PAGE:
To handle a large variety of monitoring requirements, you can create either simple alarm definitions that refer to one metrics only, or compound alarm definitions that combine multiple metrics and allow you to track and process more complex events.

Example for a simple alarm definition that checks whether the system-level load of the CPU exceeds a threshold of 90 percent:

cpu.system_perc{hostname=monasca} > 90

Example for a simple alarm definition that checks the average time of the system-level load of the CPU over a period of 480 seconds. The alarm is triggered only if this average is greater than 95 percent:

avg(cpu.system_perc{hostname=monasca}, 120) > 95 times 4

Example for a compound alarm definition that evaluates two metrics. The alarm is triggered if either the system-level load of the CPU exceeds a threshold of 90 percent, or if the disk space that is used by the specified service exceeds a threshold of 90 percent:

avg(cpu.system_perc{hostname=monasca}) > 90 OR
max(disk.space_used_perc{service=monitoring}) > 90

To create, edit, and delete alarms, use Monitoring > Alarm Definitions.

The elements that define an alarm are grouped into Details, Expression, and Notifications. They are described in the following sections.

Details

For an alarm definition, you specify the following details:

  • Name. Mandatory identifier of the alarm. The name must be unique within the project for which you define the alarm.

  • Description. Optional. A short description that depicts the purpose of the alarm.

  • Severity. The following severities for an alarm are supported: Low (default), Medium, High, or Critical.

    The severity affects the status information on the Overview page. If an alarm that is defined as Critical is triggered, the corresponding resource is displayed in a red box. If an alarm that is defined as Low, Medium, or High is triggered, the corresponding resource is displayed in a yellow box only.

    The severity level is subjective. Choose a level that is appropriate for prioritizing the alarms in your environment.

Creating an Alarm Definition
Figure 4.5: Creating an Alarm Definition
Expression

The expression defines how to evaluate a metrics. The expression syntax is based on a simple expressive grammar. For details, refer to the Monasca API documentation (https://github.com/openstack/monasca-api/blob/stable/ocata/docs/monasca-api-spec.md).

To define an alarm expression, proceed as follows:

  1. Select the metrics to be evaluated.

  2. Select a statistical function for the metrics: min to monitor the minimum values, max to monitor the maximum values, sum to monitor the sum of the values, count for the monitored number, or avg for the arithmetic average.

  3. Enter one or multiple dimensions in the Add a dimension field to further qualify the metrics.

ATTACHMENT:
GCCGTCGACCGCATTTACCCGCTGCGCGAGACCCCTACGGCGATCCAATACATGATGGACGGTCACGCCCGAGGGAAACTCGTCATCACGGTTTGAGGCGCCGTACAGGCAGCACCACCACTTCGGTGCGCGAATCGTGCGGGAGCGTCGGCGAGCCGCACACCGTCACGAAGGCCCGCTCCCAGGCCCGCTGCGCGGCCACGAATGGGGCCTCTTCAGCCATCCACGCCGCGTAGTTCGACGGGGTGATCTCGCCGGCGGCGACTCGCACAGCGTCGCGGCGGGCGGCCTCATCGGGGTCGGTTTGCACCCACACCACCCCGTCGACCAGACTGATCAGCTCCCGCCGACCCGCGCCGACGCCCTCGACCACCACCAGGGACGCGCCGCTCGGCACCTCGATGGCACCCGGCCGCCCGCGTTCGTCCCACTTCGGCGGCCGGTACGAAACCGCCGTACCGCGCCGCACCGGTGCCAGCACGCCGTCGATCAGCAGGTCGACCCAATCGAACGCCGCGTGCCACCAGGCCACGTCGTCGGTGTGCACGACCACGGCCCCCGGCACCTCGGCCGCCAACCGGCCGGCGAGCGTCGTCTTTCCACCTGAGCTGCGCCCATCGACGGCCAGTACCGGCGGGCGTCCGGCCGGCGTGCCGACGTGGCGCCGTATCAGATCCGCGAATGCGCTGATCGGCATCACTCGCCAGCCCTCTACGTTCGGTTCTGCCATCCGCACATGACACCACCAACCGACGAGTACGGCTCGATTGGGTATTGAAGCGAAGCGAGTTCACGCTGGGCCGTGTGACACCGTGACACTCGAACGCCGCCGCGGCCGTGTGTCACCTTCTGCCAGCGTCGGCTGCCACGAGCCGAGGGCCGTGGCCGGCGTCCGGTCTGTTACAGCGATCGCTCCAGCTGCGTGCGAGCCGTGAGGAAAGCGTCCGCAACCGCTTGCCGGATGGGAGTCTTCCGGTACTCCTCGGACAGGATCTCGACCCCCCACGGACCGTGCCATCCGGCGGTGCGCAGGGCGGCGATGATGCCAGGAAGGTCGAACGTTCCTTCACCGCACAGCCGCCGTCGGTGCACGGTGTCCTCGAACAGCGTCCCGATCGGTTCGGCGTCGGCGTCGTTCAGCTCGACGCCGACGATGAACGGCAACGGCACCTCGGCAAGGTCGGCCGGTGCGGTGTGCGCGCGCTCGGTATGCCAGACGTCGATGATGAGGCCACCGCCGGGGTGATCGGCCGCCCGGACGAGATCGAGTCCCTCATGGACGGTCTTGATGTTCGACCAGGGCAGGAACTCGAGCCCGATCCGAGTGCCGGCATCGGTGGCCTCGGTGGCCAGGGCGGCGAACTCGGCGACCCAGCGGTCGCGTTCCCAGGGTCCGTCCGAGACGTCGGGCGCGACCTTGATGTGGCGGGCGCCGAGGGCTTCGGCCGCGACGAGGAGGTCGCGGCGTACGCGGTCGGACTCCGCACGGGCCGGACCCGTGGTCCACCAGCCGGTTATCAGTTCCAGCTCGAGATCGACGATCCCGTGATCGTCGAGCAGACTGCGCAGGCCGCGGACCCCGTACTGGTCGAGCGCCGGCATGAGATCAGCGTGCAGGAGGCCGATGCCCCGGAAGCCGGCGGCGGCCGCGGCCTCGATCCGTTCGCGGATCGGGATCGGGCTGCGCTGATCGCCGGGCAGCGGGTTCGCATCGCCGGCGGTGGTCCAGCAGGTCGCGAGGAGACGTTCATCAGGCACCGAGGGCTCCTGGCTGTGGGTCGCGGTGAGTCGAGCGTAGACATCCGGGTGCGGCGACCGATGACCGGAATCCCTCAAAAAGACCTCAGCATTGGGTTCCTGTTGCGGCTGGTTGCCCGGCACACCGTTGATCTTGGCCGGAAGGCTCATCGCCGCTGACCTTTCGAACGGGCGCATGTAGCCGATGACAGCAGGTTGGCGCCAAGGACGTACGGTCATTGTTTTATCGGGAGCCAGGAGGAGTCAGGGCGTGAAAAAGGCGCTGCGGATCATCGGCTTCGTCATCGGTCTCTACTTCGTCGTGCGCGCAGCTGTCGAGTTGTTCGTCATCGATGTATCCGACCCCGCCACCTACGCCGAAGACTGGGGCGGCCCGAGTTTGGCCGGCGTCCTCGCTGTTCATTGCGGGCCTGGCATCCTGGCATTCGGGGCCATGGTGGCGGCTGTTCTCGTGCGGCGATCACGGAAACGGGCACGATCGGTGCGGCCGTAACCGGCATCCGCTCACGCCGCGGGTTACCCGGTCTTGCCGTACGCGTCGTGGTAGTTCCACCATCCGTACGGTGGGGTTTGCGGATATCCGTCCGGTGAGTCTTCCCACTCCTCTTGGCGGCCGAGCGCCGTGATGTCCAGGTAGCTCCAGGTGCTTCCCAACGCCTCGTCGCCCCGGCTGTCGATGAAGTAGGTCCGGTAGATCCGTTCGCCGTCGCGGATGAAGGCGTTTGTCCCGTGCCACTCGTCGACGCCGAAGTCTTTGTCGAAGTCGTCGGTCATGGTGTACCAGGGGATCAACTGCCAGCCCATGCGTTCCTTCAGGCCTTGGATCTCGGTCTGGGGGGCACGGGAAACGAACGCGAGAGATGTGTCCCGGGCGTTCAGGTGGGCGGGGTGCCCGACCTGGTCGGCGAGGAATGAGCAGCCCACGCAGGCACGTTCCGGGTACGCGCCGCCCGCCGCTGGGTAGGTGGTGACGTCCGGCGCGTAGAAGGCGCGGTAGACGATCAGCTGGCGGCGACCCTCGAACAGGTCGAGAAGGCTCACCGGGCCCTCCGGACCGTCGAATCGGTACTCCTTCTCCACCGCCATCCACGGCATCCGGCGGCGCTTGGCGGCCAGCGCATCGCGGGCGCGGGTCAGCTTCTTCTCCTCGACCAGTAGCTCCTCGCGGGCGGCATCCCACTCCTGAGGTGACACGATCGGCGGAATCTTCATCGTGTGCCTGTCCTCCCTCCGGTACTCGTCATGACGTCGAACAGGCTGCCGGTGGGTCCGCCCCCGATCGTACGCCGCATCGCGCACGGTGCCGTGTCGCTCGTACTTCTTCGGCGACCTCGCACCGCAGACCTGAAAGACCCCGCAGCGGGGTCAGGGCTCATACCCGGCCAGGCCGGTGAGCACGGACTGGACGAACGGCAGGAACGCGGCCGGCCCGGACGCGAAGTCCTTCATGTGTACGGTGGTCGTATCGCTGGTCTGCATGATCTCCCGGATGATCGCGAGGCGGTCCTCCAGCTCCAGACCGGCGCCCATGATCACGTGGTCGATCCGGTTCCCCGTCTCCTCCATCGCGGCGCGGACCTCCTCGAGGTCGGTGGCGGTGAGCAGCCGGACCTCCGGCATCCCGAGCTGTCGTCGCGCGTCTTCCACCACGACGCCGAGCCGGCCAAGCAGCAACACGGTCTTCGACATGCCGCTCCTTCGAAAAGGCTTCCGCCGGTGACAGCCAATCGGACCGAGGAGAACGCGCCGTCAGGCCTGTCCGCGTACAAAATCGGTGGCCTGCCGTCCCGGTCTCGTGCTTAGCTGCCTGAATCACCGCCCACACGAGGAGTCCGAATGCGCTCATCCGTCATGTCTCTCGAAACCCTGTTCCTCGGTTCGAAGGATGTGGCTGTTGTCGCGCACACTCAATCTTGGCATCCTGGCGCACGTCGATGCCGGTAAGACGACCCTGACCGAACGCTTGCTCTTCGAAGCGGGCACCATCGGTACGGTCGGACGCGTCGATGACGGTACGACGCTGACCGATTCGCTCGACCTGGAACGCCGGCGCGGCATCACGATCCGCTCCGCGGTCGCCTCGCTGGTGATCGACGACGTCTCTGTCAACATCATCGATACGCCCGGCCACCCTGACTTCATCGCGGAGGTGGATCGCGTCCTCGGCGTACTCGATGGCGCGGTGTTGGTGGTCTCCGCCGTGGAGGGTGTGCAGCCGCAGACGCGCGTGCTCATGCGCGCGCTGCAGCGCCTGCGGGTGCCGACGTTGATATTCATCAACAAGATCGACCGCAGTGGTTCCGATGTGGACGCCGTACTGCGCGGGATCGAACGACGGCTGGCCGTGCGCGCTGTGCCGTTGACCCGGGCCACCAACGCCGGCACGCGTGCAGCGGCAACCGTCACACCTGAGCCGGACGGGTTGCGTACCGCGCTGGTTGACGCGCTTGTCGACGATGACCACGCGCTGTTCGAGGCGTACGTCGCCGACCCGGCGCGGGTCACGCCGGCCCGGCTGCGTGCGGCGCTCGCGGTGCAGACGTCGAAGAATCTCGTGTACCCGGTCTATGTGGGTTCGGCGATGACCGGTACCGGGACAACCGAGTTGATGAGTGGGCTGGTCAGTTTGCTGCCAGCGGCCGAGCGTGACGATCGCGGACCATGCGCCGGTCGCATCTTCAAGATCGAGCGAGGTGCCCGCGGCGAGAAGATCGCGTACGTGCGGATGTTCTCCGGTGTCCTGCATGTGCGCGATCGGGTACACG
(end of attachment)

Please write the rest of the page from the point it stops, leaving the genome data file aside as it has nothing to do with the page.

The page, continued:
Dimensions filter the data to be monitored. They narrow down the evaluation to specific entities. Each dimension consists of a key/value pair that allows for a flexible and concise description of the data to be monitored, for example, region, availability zone, service tier, or resource ID.

    The dimensions available for the selected metrics are displayed in the Matching Metrics section. Type the name of the key you want to associate with the metrics in the Add a dimension field. You are offered a select list for adding the required key/value pair.

  4. Enter the threshold value at which an alarm is to be triggered, and combine it with a relational operator <, >, <=, or >=.

    The unit of the threshold value is related to the metrics for which you define the threshold, for example, the unit is percentage for cpu.idle_perc or MB for disk.total_used_space_mb.

  5. Switch on the Deterministic option if you evaluate a metrics for which data is received only sporadically. The option should be switched on, for example, for all log metrics. This ensures that the alarm status is OK and displayed as a green box on the Overview page although metrics data has not yet been received.

    Do not switch on the option if you evaluate a metrics for which data is received regularly. This ensures that you instantly notice, for example, that a host machine is offline and that there is no metrics data for the agent to collect. On the Overview page, the alarm status therefore changes from OK to UNDETERMINED and is displayed as a gray box.

  6. Enter one or multiple dimensions in the Match by field if you want these dimensions to be taken into account for triggering alarms.

    Example: If you enter hostname as dimension, individual alarms will be created for each host machine on which metrics data is collected. The expression you have defined is not evaluated as a whole but individually for each host machine in your environment.

    If Match by is set to a dimension, the number of alarms depends on the number of dimension values on which metrics data is received. An empty Match by field results in exactly one alarm.